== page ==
12. Construction Contracts

    Mike: Basic instructions need to come thru the COR. Problems need to be resolved by the CO, and relayed to the COR and contractor at the same time. Bottom line, what I was trying to say and apparently was unclear on, was that 'divide and conquer' is used by contractors all the time. Hope this clears it up.
  13. My Agency recently received what appears to be a 'blanket' FOIA from a law firm requesting copies of 'any and all field reports, diaries, photographs, emails, memoranda, investigations, analyses, any calculations relating to the production, shipment or placement of riprap for the above projects, both at the project locations and quarry sites' plus 'any and all records relating tot he development of the plans and riprap specifications'. This is for two projects that appear to have been copied from FedBizOpps info. The letter goes on to ask that we 'let them know when it would be convenient' for them to come over and view our files and copy our records. Needless to say, the request is way too vague and would, in most cases, be months if not years worth of effort to provide. This will also cost them a lot. Just reviewing and redacting records will be very time consuming, let along the costs involved. Is this a 'new' tactic for law firms teaching construction contracting / claims law? These are working files for projects CURRENTLY under construction. Since FOIA and construction contracting offer special 'opportunities to excel', perhaps someone with broad experience in this area could comment??? Any suggestions? Any stories? THANKS
  14. Construction Contracts

    I've done Construction Contracting for years. The best I can recommend is that you sit down with FAR Chapter 36, and pay special attention to the referenced FAR 52 clauses. Print them out so you can see how they differ from services and product. In addition, Management Concepts (among others) offers a one week class on Construction Contracting for about $950. You not only pick up some information, but some resources. The books they give you are pretty clear too. It also satisfies a CON or warrant education requirement. Construction is DIFFERENT. And depending on your agency, there might be special rules for you. Check your agency sub-FAR. Look through the OLD contracts. (FAR clauses are updated so you might need to re-visit the FAR to verify they are still accurate), BUT it will give you a good idea of how it works. Bottom line: make sure the specification for the job is COMPLETE and CLEAR. If YOU can't understand it, pity the poor contractor who will probably add $100K on to the price just to decipher it. Communication with the engineer, the COR, and the contractor is key. There is a list, I believe in FAR53, that shows EVERY clause required in solicitations and awards, according to the type and purpose. Print it out and mark it for the type and purpose of YOUR requirement. GOOD LUCK! p.s. one thing that has kept me out of trouble thru the years is to NEVER go to the job site without the COR. Divide and conquer is a game all kids (and contractors) play if they can. YOU make the decision, but let the COR relay it. That way everybody is clear as to what the intent is and there is no he said, she said.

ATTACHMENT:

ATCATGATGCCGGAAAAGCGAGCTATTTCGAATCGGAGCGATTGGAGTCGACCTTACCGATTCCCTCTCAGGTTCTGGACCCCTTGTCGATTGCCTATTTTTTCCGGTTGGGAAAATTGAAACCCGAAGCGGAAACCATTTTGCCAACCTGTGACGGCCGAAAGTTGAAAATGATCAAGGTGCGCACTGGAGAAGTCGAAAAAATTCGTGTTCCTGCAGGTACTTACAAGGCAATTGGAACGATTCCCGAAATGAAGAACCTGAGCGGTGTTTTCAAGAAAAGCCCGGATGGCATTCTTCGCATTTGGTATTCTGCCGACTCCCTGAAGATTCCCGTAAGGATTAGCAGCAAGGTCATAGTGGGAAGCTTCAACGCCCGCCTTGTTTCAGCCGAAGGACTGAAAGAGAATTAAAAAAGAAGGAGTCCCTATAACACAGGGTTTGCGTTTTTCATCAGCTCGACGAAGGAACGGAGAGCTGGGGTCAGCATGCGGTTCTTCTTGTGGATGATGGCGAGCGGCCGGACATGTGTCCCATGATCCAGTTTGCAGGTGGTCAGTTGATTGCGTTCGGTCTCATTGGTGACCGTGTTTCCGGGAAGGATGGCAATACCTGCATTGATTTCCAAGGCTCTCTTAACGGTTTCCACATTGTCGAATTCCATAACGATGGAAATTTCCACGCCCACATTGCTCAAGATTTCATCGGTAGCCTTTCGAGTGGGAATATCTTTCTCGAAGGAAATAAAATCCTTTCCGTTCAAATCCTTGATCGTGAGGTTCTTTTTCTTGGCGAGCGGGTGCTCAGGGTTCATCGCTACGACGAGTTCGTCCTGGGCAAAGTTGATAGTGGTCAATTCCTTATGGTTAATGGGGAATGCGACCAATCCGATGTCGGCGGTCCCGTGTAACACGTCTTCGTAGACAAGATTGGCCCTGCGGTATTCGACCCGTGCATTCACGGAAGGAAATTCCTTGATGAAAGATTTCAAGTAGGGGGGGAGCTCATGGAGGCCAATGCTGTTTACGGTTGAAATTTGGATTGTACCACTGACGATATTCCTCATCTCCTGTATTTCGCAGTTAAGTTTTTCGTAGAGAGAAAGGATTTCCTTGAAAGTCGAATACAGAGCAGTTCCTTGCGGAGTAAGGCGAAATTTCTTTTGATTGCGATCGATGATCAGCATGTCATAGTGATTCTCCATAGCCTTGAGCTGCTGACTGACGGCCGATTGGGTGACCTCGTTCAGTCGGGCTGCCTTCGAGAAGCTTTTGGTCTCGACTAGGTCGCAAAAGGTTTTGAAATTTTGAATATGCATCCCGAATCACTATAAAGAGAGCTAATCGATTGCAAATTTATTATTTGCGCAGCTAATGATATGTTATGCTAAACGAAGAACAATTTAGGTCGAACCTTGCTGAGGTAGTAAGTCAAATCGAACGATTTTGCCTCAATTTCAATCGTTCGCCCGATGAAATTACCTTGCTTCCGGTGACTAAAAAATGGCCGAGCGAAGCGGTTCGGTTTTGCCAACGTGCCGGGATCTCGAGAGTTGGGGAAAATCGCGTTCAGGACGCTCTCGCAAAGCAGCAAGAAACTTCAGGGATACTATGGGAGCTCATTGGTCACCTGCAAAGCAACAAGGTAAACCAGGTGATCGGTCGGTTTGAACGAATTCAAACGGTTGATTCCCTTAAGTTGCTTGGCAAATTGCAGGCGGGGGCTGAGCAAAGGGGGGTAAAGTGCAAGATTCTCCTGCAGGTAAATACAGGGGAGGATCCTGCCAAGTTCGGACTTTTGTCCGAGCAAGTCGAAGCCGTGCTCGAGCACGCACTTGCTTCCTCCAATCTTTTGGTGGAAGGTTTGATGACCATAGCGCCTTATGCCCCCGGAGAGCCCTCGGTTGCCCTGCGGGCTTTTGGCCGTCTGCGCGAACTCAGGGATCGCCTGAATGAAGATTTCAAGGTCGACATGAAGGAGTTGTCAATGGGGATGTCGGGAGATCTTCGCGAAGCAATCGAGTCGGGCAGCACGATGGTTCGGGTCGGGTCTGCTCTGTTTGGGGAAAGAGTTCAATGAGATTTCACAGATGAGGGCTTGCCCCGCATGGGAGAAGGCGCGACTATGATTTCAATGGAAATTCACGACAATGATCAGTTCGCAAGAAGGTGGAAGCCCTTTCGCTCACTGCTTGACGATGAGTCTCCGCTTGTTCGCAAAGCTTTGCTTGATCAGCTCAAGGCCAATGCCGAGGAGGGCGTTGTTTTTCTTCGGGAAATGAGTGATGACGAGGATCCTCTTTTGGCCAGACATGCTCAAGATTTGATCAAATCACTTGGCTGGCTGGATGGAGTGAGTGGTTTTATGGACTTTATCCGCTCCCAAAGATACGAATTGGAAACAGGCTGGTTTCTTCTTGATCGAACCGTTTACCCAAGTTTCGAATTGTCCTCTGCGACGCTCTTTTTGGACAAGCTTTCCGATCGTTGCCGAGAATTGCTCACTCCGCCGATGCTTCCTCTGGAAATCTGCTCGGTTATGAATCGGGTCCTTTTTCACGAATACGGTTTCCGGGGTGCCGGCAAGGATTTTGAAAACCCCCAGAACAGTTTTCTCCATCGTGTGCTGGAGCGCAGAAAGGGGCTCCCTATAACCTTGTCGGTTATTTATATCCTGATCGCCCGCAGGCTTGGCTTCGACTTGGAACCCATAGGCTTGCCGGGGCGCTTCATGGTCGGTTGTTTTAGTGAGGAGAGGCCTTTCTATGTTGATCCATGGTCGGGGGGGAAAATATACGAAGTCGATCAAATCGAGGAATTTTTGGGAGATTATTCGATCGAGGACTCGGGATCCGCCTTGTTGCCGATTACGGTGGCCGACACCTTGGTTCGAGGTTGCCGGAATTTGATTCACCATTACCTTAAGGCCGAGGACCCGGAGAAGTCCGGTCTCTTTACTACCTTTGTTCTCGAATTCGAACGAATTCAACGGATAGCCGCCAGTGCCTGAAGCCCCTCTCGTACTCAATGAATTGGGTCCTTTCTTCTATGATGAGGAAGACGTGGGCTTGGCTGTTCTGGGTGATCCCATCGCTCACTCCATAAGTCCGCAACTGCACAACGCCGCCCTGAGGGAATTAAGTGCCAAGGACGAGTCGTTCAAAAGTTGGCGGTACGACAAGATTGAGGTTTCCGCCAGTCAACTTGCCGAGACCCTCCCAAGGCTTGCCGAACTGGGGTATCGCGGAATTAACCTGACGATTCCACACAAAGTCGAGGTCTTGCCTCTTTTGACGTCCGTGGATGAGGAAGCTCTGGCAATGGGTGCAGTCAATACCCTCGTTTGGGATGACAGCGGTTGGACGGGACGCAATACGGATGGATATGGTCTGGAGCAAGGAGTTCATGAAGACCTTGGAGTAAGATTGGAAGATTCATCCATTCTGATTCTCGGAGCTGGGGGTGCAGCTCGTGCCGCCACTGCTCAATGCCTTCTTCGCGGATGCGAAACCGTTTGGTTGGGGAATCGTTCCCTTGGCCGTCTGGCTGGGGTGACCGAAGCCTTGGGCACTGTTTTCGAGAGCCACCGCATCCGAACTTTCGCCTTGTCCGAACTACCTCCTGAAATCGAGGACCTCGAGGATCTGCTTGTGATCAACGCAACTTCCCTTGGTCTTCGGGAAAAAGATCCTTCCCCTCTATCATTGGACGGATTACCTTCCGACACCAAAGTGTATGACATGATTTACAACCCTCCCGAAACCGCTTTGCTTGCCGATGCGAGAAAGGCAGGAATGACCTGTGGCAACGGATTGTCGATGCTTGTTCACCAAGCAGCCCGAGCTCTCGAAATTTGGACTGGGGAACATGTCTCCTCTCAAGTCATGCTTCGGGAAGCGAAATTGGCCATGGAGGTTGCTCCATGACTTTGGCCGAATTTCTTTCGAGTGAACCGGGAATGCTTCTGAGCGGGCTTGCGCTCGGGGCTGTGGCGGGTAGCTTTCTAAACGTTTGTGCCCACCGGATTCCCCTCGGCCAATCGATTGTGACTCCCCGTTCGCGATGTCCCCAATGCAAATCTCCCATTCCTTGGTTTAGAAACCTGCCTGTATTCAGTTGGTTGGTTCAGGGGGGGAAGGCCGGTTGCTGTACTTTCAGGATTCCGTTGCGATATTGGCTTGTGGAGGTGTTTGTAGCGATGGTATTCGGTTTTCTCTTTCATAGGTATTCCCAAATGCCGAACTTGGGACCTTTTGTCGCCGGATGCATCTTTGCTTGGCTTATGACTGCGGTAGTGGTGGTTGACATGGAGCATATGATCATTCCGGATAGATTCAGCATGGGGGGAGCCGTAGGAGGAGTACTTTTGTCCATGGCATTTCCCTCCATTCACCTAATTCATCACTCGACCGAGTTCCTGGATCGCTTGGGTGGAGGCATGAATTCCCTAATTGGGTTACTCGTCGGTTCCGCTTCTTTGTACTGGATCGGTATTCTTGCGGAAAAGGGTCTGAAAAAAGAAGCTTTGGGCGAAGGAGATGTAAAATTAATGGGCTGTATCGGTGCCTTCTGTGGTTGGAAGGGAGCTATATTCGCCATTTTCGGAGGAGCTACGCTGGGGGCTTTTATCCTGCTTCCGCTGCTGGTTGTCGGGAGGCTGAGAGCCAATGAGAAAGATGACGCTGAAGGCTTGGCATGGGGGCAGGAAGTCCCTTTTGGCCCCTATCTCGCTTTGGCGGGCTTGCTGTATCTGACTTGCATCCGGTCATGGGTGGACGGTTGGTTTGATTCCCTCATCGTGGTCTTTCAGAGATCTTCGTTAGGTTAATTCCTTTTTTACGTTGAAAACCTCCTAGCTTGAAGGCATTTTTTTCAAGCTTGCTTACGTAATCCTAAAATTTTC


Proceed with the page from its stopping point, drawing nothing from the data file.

15. The Good News and The Bad News

    You are correct. Unfortunately there is no clear and concise STANDARDIZED training for interns. I've worked with a couple -- and it depended entirely on their supervisor as to whether they learned anything. During the internship they were supposed to be exposed to the various types of contracting: they learned instead to be computer clerks. They needed 'mentors' but didn't have them. One got sick during the internship and almost got fired because of it. No feedback, training, encouragement, planning, or respect. Only one is still a Federal employee, and that was in spite of their former supervisor. The 'intern coordinator' told them 'not to call him'. Training for 1102's used to start with a month long 'basics' class. You had other 'newbies' to bounce ideas and questions off. You had a support system from the staff. The information from that class has now been condensed into 'on line' classes -- not worthless, but just about. You have to KNOW the material before the on line courses work. In the hurry to put 1102's 'on the street', the boat has been missed. The other major problem I see is the lack of support from procurement techs or office staff. Management has virtually eliminated support staff. When you are paying a GS-12 to make copies or fax, something is wrong. I'm not too proud to make copies or fax something, but it means I can't be doing something else. It also means that in order to do my job I end up doing work on weekends or holidays. Then you end up with burn-out, which can cause errors. Vicious circle. Procurement Techs used to be the training area for 1102's. Now, unless they have a college degree, they are considered worthless. I worked hard for my degrees, BUT I know lots of people with degrees who can't tie their own shoes without help. Some of the smartest people I know were 'only techs' when they started. Recommendation: reinstitute the procurement tech (1106) career field. It would give a 'progression ladder' plus have the added benefit of supporting us 'old folks'. There is information I can share, (as was shared with me), but I have no one to give it to.